LAKE BUENA VISTA, Fla. -- It's now clear that the growth of store brands is more than a manifestation of a poor economy and that the growth trend will continue even as the economy improves.
That observation was made by Rick Witherspoon, executive vice president of sales and marketing at Merico, Carrollton, Texas, at this month's National-American Wholesale Grocers' Association convention here. The observation was bolstered by new scanning data released by the Private Label Manufacturers Association, New York, showing private-label share gains in both dollar and unit volume in 1993.
Witherspoon, also chairman of PLMA, was one of several featured speakers at a NAWGA workshop session on private label.
"The growth in store brands will outlive the recession, especially because new opportunities are coming from areas such as premium private label, health and beauty care, frozens and others," Witherspoon said.
Citing data from Information Resources Inc., Chicago, Witherspoon said private label is now a huge business. He said last year's sales volume was $28 billion, representing some 24 billion units sold out of supermarkets.
Indeed, newer scanning data indicates the business is bigger still. In an interview after the NAWGA conference, Brian Sharoff, PLMA president, said store brands hit a record $30 billion in sales during the 52-week period ended Jan. 2, 1994.
That activity represents 14.9% of the total dollar volume and 19.7% of all units sold. It compares
with 14.6% of dollar volume share and 19.4% of unit share in 1992.
Sharoff said the latest statistics "clearly fly in the face of recent claims that private-label sales have waned." He added that while the latest figures showed private label growing 0.8% in unit volume, they also showed national brands slipped 0.8% from the previous year. "It was definitely a misconception that private label had flattened out in 1993," Sharoff told SN. "We expect this pattern will remain consistent. There will definitely be more categories added to retailers' premium label programs, and we will see more retailers strengthen the presence of their brands on the shelf. Looking ahead, category management will be the greatest single boon to private-label premium brands."
At the NAWGA meeting, Witherspoon said the pace of growth will continue if attention is paid to considerations such as:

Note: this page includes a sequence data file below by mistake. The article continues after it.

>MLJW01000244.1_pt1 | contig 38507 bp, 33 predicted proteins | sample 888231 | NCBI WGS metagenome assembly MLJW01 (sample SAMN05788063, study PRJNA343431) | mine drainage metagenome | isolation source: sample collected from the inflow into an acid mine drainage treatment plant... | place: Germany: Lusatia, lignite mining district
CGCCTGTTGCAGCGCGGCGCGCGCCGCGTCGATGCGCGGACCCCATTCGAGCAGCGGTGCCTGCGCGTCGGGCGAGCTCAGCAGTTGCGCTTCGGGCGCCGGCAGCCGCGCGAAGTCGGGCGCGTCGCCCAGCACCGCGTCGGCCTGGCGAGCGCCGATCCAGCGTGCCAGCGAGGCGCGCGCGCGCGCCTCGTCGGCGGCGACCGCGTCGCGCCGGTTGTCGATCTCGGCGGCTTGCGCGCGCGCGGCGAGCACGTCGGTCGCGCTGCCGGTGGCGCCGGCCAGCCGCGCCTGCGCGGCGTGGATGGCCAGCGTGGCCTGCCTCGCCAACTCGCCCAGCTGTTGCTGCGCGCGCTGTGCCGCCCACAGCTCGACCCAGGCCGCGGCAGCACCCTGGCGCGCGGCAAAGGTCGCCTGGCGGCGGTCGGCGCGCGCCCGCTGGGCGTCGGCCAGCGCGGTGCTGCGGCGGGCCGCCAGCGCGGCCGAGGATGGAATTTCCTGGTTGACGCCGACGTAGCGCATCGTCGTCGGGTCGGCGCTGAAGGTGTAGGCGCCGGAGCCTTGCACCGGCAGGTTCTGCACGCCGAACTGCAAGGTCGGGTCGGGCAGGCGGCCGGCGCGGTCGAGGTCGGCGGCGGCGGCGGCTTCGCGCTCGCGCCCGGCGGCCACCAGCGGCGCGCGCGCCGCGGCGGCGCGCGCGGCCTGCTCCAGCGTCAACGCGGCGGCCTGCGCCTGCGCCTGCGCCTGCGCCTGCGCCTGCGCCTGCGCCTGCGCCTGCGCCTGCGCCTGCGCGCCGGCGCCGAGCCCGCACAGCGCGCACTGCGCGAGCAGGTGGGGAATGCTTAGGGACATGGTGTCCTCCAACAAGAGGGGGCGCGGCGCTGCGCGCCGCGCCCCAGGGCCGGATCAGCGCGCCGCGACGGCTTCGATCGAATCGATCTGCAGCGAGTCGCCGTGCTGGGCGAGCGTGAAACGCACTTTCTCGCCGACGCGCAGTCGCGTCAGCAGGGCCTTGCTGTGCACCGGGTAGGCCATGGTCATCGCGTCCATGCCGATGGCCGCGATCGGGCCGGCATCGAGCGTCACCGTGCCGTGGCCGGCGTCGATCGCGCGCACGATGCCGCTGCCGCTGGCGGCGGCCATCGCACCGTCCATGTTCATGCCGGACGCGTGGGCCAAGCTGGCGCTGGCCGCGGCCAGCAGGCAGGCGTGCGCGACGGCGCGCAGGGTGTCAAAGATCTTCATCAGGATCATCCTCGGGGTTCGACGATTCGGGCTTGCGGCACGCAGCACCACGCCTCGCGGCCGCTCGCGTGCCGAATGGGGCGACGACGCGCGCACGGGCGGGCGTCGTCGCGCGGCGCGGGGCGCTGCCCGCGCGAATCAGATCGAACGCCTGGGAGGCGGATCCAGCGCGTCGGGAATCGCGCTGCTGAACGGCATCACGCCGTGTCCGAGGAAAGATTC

· Quality: "Consumers try for price, but repurchase for quality. It is imperative that quality is consistent across all items in the private-label line."
· Image: "Make it distinctive and give it consistency of appearance across the line. Make it easy for shoppers to compare to branded label and price."
Another speaker at the workshop, Ron Glass, president and chief executive officer of Federated Foods, Arlington Heights, Ill., also stressed the importance of consistency, and said retailers or wholesalers should ensure that by entering into written agreements with suppliers, by frequently testing products and by paying visits to production plants.
And, he said, once the quality and consistency of products are established, that fact should be made known to store-level employees -- perhaps by means of cutting tests -- so they can honestly tell shoppers about the quality of private labels.
"Employee orientation is often overlooked," he said. "There's nothing worse than a cashier who tells shoppers they don't know anything about the private label and have never tried it." He also recommended the use of a single name for all components of a private-label program, but acknowledged that there is ample opinion to the contrary. Indeed, Tom Arledge, senior vice president of marketing at Scrivner, Oklahoma City, told the workshop session that for a wholesaler, three private-label programs are necessary: premium, first label and second label.
"The wholesaler faces a problem that's unlike that faced by chains because wholesalers must supply many formats, each of which needs a private-label strategy that their consumer research shows is the way to go."